On this Day Factola

January 30, 1969

The Last Public Performance of The Beatles



Back before elaborate album rollouts and surprise releases, the Liverpool quartet spontaneously previewed songs from their forthcoming album Let It Be to scores of Londoners, staging an impromptu 42-minute set on the rooftop of Apple, their label, on Savile Row.

Before Metropolitan police eventually halted the performance, filmmakers captured not only the memorable set, but also the reactions of its attendees and those in the nearby area. While the January 30th, 1969 event luckily made its way onto the Let It Be documentary, the unannounced rooftop concert ultimately signaled the last time people would see the Beatles perform together live.

Getting The Beatles to play any kind of a show during that time was surprising, considering they officially stopped touring in 1966. This was partially due to the legions of loyal fans drowning out their concerts, as well the obstacle of not being able to perform some of their new material’s more complicated arrangements live. Despite their fatigue with playing traditional gigs, the band wanted to continue premiering and recording new music.

George Harrison explained, “We went on the roof in order to resolve the live concert idea, because it was much simpler than going anywhere else; also nobody had ever done that, so it would be interesting to see what happened when we started playing up there.”

Once the band kicked things off with the rousing “Get Back”, word began to spread through the London streets. Dozens, if not hundreds congregated, crowding neighboring rooftops and balconies as well as stopping traffic and disrupting local businesses. Before the Metropolitan Police could shut down the scene, the band, along with the young keyboardist Billy Preston, got through nine takes of five songs. With George Martin, engineer Glyn Johns and tape operator Alan Parsons recording the takes onto two eight-track tapes in Apple’s basement, these early renditions of “I’ve Got a Feeling”,”One After 909?, and “Dig a Pony” would end up on the final version of Let It Be.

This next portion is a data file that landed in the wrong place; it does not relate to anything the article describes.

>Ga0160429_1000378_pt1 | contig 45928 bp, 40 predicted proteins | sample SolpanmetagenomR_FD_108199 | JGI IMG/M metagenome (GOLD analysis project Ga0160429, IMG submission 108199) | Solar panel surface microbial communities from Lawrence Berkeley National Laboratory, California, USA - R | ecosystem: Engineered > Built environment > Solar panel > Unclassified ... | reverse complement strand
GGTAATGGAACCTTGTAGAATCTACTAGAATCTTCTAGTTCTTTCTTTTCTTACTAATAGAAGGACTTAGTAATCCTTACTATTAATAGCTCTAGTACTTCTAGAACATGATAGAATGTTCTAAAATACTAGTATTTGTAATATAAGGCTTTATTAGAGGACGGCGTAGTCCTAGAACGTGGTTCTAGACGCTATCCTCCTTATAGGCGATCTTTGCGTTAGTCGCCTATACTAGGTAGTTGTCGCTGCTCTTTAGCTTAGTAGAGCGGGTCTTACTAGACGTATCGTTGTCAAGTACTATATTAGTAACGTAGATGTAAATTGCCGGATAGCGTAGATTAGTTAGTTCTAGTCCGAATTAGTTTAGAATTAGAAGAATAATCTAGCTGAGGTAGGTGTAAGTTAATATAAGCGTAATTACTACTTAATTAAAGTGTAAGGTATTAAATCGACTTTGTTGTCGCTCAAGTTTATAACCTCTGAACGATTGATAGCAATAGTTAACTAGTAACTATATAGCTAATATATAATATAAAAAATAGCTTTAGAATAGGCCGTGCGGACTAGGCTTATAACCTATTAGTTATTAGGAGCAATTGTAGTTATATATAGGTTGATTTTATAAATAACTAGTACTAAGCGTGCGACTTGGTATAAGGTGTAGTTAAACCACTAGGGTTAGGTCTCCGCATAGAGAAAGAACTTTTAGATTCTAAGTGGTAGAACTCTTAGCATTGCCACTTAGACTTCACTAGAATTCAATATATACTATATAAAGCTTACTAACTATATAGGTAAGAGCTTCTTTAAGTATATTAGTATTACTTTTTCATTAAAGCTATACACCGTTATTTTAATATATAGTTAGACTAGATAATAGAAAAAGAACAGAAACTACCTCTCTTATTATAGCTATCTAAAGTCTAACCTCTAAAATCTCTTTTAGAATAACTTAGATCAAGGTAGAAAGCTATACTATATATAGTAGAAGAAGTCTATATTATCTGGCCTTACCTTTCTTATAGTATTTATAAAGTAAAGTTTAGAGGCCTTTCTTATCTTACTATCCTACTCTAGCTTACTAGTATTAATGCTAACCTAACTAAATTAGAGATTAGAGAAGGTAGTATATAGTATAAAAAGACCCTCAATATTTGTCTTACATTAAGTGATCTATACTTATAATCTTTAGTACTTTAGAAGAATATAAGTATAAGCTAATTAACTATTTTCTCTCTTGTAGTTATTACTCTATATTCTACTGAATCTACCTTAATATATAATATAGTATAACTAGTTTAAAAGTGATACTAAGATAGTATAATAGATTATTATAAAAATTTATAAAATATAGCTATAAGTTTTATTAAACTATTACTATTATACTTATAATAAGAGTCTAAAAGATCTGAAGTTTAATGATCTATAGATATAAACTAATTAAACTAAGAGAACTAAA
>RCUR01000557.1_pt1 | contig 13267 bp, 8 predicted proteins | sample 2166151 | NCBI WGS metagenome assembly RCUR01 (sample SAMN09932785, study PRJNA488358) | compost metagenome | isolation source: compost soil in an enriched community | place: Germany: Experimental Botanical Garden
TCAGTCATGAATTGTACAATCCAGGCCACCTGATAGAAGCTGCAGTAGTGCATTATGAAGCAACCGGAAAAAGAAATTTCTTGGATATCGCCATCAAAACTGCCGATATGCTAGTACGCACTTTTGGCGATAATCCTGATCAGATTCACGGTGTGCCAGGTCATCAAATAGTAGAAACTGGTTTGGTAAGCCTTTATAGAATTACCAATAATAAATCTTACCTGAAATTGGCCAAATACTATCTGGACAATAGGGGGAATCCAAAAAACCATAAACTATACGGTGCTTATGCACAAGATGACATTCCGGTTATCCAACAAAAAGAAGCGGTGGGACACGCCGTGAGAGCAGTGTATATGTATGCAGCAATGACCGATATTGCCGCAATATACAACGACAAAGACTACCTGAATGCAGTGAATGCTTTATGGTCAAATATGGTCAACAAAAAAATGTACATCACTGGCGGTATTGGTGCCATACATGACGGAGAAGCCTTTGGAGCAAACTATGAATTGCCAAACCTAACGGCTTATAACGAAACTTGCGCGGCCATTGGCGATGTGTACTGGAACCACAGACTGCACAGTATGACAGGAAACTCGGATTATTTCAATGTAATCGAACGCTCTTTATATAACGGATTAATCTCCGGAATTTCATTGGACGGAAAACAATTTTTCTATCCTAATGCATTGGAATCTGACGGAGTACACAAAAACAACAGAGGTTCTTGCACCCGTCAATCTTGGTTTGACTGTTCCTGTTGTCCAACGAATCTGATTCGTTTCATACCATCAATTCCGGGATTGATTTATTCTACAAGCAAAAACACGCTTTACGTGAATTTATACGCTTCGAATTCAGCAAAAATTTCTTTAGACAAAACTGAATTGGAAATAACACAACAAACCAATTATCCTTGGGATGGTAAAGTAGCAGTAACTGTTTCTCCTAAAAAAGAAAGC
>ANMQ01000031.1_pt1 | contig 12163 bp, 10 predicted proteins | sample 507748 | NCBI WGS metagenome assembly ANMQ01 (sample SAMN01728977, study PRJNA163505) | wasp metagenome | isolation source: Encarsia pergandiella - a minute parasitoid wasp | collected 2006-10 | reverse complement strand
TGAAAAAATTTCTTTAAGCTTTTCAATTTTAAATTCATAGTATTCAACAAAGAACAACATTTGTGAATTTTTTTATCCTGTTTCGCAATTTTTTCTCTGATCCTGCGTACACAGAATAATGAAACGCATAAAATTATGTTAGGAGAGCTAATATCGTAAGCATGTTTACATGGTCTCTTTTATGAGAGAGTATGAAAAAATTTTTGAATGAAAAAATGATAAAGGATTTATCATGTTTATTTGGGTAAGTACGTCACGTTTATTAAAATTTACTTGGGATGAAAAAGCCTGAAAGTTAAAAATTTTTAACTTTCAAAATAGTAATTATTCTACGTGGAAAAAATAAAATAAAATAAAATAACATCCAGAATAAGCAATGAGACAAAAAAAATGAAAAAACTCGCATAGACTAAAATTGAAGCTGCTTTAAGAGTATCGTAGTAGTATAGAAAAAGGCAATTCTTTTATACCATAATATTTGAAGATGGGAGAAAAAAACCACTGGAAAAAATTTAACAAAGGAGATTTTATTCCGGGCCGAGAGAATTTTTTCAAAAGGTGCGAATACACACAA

Though it would be their last show ever, the band sounded as good as it always had. The aforementioned recordings were all rollicking, and despite the cold January day, everyone seemed to be in good spirits. Just as they were about to end their performance, McCartney improvised the lyrics of “Get Back” to poke fun at the situation singing, “You’ve been playing on the roofs again, and you know your Momma doesn’t like it, she’s gonna have you arrested!” The set ended with John Lennon’s famous line, “I’d like to say thank you on behalf of the group and ourselves, and I hope we passed the audition.” The quote was a fitting send-off to one of music’s most important bands. The group would officially break up in 1970.


The London rooftop, five storeys up, atop the Apple Corps building on 3 Savile Row, January 30, 1969






Josh Terry originally published this article in 2014 - Courtesy of COS (Consequence of Sound)


To see video of "Don't Let Me Down" from this concert visit YouTube


Full Setlist:

“Get Back” (three takes)

“Don’t Let Me Down” (two takes)

“I’ve Got a Feeling” (two takes)

“One After 909” (one take)

“Dig a Pony” (one take)

“I Want You (She’s So Heavy” (Snippet)

“God Save The Queen” (Snippet)

“A Pretty Girl Is A Melody” (Snippet)



Here is a NPR Podcast that reports on this same event from another perspective (from someone who was there):



In 1969, Ken Mansfield, (pictured in white in the far back) was the U.S. manager of Apple Records and one of the few people allowed on the rooftop to witness the band's final performance. He shares his memories of the historic event in his new book The Roof: The Beatles' Final Concert Courtesy of the author







January 30 - On this Day Factola